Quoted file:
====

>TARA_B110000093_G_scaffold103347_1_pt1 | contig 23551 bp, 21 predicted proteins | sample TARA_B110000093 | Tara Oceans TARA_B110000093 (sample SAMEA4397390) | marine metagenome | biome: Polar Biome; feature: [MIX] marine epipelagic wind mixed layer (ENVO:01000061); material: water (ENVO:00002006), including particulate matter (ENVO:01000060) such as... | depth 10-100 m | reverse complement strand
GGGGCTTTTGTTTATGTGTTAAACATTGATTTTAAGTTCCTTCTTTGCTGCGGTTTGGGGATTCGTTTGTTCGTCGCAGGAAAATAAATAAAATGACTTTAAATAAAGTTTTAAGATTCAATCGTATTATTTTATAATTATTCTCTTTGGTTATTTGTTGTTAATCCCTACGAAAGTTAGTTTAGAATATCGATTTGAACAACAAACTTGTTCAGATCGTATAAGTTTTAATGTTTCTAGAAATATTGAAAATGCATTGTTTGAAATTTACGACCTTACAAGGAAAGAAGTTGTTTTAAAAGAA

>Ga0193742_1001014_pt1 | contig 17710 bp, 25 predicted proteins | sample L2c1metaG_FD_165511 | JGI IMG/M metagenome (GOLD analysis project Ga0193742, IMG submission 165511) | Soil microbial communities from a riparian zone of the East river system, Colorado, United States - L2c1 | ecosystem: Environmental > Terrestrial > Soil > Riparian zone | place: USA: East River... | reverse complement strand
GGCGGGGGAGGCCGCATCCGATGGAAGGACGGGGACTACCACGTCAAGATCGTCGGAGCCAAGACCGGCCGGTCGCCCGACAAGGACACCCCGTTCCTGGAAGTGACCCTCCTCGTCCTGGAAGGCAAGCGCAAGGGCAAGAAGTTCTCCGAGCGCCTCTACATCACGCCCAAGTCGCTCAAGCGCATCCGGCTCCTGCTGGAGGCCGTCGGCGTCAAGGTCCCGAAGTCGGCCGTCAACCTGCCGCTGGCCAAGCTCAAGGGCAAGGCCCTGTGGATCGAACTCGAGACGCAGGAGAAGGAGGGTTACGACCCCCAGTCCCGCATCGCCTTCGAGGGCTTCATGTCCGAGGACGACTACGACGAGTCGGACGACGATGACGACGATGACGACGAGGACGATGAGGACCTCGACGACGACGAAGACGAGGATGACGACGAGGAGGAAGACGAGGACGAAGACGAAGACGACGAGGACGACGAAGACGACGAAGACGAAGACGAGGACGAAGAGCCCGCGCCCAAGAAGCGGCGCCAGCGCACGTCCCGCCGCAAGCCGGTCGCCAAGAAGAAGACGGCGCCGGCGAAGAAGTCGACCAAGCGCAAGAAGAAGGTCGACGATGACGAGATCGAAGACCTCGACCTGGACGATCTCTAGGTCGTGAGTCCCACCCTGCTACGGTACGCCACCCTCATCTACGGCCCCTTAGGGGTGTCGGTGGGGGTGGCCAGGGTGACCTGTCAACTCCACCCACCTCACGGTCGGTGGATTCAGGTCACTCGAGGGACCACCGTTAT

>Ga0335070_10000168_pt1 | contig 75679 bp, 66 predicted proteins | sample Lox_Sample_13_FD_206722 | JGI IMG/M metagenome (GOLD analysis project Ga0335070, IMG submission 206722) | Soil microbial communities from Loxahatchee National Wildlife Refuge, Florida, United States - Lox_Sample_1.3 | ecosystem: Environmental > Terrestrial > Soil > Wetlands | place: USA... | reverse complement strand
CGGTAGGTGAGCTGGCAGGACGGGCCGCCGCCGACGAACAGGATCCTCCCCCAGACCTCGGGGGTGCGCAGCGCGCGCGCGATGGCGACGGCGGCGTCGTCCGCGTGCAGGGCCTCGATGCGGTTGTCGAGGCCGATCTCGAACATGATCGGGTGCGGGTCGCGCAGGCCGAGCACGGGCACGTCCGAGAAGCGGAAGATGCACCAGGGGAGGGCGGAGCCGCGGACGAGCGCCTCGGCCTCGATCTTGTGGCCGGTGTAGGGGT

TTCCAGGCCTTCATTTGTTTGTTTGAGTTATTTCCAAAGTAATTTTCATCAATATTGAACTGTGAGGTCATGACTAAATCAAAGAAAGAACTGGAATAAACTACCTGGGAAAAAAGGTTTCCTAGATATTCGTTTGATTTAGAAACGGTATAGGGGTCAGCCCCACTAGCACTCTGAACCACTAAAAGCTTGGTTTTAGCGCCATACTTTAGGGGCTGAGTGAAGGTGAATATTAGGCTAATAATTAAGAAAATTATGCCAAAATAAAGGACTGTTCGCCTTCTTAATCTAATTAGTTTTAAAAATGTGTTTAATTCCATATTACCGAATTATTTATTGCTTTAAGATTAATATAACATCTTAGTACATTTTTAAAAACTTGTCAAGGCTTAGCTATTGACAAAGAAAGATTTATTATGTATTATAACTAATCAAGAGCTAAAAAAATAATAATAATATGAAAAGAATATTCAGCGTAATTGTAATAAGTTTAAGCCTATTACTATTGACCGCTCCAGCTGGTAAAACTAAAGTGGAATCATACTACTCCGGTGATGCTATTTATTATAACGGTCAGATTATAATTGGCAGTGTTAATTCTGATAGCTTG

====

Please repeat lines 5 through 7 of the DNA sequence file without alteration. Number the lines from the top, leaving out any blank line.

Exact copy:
>Ga0335070_10000168_pt1 | contig 75679 bp, 66 predicted proteins | sample Lox_Sample_13_FD_206722 | JGI IMG/M metagenome (GOLD analysis project Ga0335070, IMG submission 206722) | Soil microbial communities from Loxahatchee National Wildlife Refuge, Florida, United States - Lox_Sample_1.3 | ecosystem: Environmental > Terrestrial > Soil > Wetlands | place: USA... | reverse complement strand
CGGTAGGTGAGCTGGCAGGACGGGCCGCCGCCGACGAACAGGATCCTCCCCCAGACCTCGGGGGTGCGCAGCGCGCGCGCGATGGCGACGGCGGCGTCGTCCGCGTGCAGGGCCTCGATGCGGTTGTCGAGGCCGATCTCGAACATGATCGGGTGCGGGTCGCGCAGGCCGAGCACGGGCACGTCCGAGAAGCGGAAGATGCACCAGGGGAGGGCGGAGCCGCGGACGAGCGCCTCGGCCTCGATCTTGTGGCCGGTGTAGGGGT

TTCCAGGCCTTCATTTGTTTGTTTGAGTTATTTCCAAAGTAATTTTCATCAATATTGAACTGTGAGGTCATGACTAAATCAAAGAAAGAACTGGAATAAACTACCTGGGAAAAAAGGTTTCCTAGATATTCGTTTGATTTAGAAACGGTATAGGGGTCAGCCCCACTAGCACTCTGAACCACTAAAAGCTTGGTTTTAGCGCCATACTTTAGGGGCTGAGTGAAGGTGAATATTAGGCTAATAATTAAGAAAATTATGCCAAAATAAAGGACTGTTCGCCTTCTTAATCTAATTAGTTTTAAAAATGTGTTTAATTCCATATTACCGAATTATTTATTGCTTTAAGATTAATATAACATCTTAGTACATTTTTAAAAACTTGTCAAGGCTTAGCTATTGACAAAGAAAGATTTATTATGTATTATAACTAATCAAGAGCTAAAAAAATAATAATAATATGAAAAGAATATTCAGCGTAATTGTAATAAGTTTAAGCCTATTACTATTGACCGCTCCAGCTGGTAAAACTAAAGTGGAATCATACTACTCCGGTGATGCTATTTATTATAACGGTCAGATTATAATTGGCAGTGTTAATTCTGATAGCTTG